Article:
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Old July 25, 2012, 09:38 AM   #1
BoogieMan
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Join Date: April 4, 2012
Location: South Jersey
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Stock finishing-w/BC Tru-oil

I am using the BC Tru-Oil kit to do a stock refinish. I stripped then sanded with random orbital down to 240. Then hand sanded down to 400. I want to stain the stock but according to directions I need to use the tru-oil to wet sand the stock. Use it like a sanding sealer. No problem except I cant mix the water stain with the oil finish.
My question is if I use the wet oil sand process can I stain after? If I stain first wont I loose my color when wet sanding? I would love to hear some input on how to get the best possible smooth shiny stock when done.
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Last edited by BoogieMan; July 25, 2012 at 09:47 AM.
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Old July 25, 2012, 11:06 AM   #2
wncchester
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Join Date: December 1, 2002
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Use the water stain first and let it totally dry. Water will raise the grain and you will need to use a block and maybe the 400 grit to level that. And a second staining will help insure the top layer of wood has attained its full color.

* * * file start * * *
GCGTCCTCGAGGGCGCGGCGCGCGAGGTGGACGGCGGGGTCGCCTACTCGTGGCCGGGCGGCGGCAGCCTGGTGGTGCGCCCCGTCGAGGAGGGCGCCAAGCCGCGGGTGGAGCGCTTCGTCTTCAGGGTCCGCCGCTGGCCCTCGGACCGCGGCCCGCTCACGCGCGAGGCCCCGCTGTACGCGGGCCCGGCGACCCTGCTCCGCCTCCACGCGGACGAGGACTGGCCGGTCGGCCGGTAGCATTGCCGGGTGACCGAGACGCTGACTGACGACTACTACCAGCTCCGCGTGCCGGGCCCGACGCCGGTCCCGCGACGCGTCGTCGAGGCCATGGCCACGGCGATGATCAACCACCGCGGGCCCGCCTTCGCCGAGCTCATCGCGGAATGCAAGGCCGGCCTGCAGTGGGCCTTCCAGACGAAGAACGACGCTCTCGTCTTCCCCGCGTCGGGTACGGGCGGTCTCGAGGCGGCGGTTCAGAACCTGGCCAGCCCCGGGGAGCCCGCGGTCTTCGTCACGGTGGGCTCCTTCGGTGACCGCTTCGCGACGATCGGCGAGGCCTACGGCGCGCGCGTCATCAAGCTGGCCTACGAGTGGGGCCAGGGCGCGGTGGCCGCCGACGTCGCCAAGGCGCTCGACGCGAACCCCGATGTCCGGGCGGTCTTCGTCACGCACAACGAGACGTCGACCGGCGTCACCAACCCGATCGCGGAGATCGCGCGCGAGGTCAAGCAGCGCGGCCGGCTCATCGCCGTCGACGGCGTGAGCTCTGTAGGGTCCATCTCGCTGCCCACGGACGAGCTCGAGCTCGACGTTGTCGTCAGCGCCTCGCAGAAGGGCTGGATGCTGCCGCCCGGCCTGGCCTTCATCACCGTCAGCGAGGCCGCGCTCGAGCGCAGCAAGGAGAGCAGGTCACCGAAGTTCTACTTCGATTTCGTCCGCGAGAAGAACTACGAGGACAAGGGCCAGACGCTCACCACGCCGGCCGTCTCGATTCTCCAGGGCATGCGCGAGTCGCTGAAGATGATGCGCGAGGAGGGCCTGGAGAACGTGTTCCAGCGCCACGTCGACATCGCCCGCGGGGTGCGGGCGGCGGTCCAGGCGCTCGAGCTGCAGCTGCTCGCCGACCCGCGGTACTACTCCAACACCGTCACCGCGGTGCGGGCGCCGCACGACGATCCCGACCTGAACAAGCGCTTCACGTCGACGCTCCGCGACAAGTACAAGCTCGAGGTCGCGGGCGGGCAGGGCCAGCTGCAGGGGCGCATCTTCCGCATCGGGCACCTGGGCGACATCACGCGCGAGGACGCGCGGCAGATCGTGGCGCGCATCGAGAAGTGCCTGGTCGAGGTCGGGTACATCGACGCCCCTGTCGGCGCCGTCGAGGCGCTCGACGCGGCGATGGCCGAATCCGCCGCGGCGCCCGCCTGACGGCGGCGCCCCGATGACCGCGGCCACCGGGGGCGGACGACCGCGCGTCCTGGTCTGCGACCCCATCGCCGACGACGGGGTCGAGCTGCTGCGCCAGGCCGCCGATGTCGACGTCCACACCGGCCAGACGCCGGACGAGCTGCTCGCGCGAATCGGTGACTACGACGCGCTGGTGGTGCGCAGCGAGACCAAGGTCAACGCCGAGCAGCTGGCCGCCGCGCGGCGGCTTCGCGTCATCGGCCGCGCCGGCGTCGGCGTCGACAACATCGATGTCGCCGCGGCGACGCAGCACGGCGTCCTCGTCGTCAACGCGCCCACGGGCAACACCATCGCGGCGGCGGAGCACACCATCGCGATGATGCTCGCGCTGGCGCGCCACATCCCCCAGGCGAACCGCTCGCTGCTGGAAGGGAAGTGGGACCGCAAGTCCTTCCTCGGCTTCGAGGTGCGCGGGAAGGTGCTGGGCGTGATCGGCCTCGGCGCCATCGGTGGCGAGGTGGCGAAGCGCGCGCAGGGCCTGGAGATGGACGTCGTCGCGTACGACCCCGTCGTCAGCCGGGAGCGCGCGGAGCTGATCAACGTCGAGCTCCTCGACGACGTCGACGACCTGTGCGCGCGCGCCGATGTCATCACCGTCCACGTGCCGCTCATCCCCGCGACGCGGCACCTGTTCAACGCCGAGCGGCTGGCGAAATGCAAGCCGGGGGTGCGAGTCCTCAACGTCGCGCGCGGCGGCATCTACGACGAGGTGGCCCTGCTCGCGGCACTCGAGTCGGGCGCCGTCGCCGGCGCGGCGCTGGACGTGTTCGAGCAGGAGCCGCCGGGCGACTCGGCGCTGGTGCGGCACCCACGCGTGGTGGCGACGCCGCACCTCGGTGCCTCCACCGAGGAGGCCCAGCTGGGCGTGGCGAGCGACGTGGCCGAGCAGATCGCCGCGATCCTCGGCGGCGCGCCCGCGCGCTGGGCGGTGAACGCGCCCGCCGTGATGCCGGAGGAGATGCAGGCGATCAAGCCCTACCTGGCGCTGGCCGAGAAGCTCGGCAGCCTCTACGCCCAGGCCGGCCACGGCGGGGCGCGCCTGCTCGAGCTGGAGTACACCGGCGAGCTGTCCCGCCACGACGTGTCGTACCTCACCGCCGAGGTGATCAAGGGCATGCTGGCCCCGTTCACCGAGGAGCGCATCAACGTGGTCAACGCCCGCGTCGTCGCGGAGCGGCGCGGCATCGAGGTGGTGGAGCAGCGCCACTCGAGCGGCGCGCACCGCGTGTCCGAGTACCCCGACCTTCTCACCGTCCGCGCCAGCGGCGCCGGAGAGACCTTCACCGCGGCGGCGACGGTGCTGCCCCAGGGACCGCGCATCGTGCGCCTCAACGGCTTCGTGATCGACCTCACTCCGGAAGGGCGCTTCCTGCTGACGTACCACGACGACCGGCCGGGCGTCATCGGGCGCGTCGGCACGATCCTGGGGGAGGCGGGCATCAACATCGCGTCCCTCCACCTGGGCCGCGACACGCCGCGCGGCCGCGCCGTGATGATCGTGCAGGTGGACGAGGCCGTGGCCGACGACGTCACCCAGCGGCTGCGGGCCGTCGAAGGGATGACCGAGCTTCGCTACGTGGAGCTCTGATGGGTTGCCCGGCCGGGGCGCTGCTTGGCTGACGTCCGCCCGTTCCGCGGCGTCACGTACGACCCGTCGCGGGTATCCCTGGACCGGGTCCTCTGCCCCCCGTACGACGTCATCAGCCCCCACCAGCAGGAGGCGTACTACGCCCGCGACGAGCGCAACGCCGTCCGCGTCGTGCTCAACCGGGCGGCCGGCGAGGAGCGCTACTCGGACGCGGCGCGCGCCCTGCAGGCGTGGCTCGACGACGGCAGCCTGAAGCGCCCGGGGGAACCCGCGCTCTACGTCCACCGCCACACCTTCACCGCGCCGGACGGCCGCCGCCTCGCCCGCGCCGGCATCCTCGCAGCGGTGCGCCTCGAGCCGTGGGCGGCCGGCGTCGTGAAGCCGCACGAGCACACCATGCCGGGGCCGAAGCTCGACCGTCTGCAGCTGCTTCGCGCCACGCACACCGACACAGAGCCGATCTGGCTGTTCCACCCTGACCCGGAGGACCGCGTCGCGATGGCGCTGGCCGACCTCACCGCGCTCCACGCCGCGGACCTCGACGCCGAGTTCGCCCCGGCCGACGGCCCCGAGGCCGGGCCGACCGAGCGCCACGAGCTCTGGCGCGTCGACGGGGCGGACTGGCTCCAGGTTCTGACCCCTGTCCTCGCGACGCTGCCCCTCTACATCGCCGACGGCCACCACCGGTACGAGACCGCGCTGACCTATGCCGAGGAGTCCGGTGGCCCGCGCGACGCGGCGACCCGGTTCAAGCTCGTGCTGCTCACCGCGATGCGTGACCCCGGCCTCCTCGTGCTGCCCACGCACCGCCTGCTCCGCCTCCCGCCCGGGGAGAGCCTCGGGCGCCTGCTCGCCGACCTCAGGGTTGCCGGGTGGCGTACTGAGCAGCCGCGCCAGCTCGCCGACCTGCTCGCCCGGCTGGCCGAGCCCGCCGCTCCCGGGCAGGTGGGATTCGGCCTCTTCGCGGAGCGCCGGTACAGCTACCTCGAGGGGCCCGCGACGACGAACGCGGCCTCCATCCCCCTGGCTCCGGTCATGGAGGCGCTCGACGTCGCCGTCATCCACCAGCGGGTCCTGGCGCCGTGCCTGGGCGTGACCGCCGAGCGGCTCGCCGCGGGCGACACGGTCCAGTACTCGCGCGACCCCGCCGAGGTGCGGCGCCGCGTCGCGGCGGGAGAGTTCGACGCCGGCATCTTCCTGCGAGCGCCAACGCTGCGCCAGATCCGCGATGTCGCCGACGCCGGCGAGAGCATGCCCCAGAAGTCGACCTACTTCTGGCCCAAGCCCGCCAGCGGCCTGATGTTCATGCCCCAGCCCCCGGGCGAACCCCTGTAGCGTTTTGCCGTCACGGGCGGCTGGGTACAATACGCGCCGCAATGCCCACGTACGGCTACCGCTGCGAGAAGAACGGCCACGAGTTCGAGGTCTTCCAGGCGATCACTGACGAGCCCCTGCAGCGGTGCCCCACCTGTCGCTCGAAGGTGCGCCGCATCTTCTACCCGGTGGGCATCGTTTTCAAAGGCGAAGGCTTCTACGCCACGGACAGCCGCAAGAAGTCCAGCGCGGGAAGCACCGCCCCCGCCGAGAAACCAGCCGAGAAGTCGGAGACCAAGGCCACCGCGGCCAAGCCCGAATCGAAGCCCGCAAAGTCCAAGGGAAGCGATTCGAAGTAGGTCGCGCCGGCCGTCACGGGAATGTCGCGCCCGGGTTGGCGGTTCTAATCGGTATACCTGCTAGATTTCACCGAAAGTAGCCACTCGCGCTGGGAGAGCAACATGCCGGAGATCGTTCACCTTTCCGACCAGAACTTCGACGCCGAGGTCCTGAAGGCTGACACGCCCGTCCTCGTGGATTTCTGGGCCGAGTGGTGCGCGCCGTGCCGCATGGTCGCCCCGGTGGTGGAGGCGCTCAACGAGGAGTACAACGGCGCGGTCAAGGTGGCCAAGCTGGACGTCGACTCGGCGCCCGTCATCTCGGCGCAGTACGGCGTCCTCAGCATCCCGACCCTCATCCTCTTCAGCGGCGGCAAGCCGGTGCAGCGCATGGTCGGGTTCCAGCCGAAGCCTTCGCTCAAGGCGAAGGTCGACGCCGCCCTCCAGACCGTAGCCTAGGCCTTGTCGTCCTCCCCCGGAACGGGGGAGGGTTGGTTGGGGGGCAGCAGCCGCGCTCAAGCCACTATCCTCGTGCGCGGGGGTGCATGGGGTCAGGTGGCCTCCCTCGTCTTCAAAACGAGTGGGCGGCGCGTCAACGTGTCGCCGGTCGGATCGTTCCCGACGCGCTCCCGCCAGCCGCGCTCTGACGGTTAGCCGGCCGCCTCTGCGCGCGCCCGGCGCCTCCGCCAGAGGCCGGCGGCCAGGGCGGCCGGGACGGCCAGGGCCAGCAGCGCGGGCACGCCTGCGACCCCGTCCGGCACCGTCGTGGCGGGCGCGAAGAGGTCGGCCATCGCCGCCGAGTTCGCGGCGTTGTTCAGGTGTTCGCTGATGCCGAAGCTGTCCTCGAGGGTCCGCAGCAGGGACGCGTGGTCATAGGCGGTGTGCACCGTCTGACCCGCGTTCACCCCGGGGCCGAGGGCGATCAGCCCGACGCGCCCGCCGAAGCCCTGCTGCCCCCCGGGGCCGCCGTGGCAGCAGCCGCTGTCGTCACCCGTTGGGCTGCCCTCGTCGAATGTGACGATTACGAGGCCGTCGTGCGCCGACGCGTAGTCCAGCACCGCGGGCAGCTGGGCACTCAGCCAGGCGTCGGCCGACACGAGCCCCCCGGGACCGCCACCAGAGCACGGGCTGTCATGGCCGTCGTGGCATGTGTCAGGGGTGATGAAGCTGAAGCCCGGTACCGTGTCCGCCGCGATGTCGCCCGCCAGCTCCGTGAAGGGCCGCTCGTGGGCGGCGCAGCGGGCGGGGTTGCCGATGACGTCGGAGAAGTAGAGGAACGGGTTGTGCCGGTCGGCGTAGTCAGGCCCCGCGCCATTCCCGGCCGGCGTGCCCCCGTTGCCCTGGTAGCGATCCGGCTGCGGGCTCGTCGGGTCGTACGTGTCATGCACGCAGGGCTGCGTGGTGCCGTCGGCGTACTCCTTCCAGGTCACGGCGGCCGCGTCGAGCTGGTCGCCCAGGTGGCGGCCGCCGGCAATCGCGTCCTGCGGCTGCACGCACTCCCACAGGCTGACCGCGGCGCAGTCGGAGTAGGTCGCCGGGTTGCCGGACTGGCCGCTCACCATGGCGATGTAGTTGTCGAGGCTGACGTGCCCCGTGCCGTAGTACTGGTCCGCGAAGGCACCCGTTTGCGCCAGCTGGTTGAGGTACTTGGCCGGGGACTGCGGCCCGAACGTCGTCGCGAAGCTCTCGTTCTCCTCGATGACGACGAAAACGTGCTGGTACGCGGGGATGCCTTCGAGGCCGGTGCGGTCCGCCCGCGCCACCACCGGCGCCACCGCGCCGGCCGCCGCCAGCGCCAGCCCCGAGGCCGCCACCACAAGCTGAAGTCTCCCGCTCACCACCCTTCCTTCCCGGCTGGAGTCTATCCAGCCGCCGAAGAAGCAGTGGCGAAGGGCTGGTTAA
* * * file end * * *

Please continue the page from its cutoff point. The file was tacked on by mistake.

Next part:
After you're satisfied with the color and surface texture, apply a thinned coat of Tru-Oil and lightly 'wet' sand that, you may need to do it a couple more times to sand off a bit of wood and force it into the open pores. Observe light reflections off the surface, when the pores are filled to your satisfaction it's time to start building your surface thickness. (And make sure you saturate/seal the raw interior wood as well, the finish will help reduce water absorbtion on rainy days in the woods.)

I prefer to spread very thin coats with wet finger tips, spreading it with my hand and leaving it to dry a full day between coats. I will go over it lightly with 4/0 steel wool before each successive coat to knock off dust nibs. It takes 5 - 7 top coats to achieve what I'm after, sometimes much more.

I let the last coat cure for a couple of weeks before rubbing it down to a uniform dull surface with the steel wool and polishing it back up with fine auto or boat rubbing compound to get the gloss I'm after. It looks like the old Browning or Remington stock finishes but without the brittleness of epoxy. Both Tru-Oil and Linspeed are very good stock finishes.

I'm sure other methods will work too.
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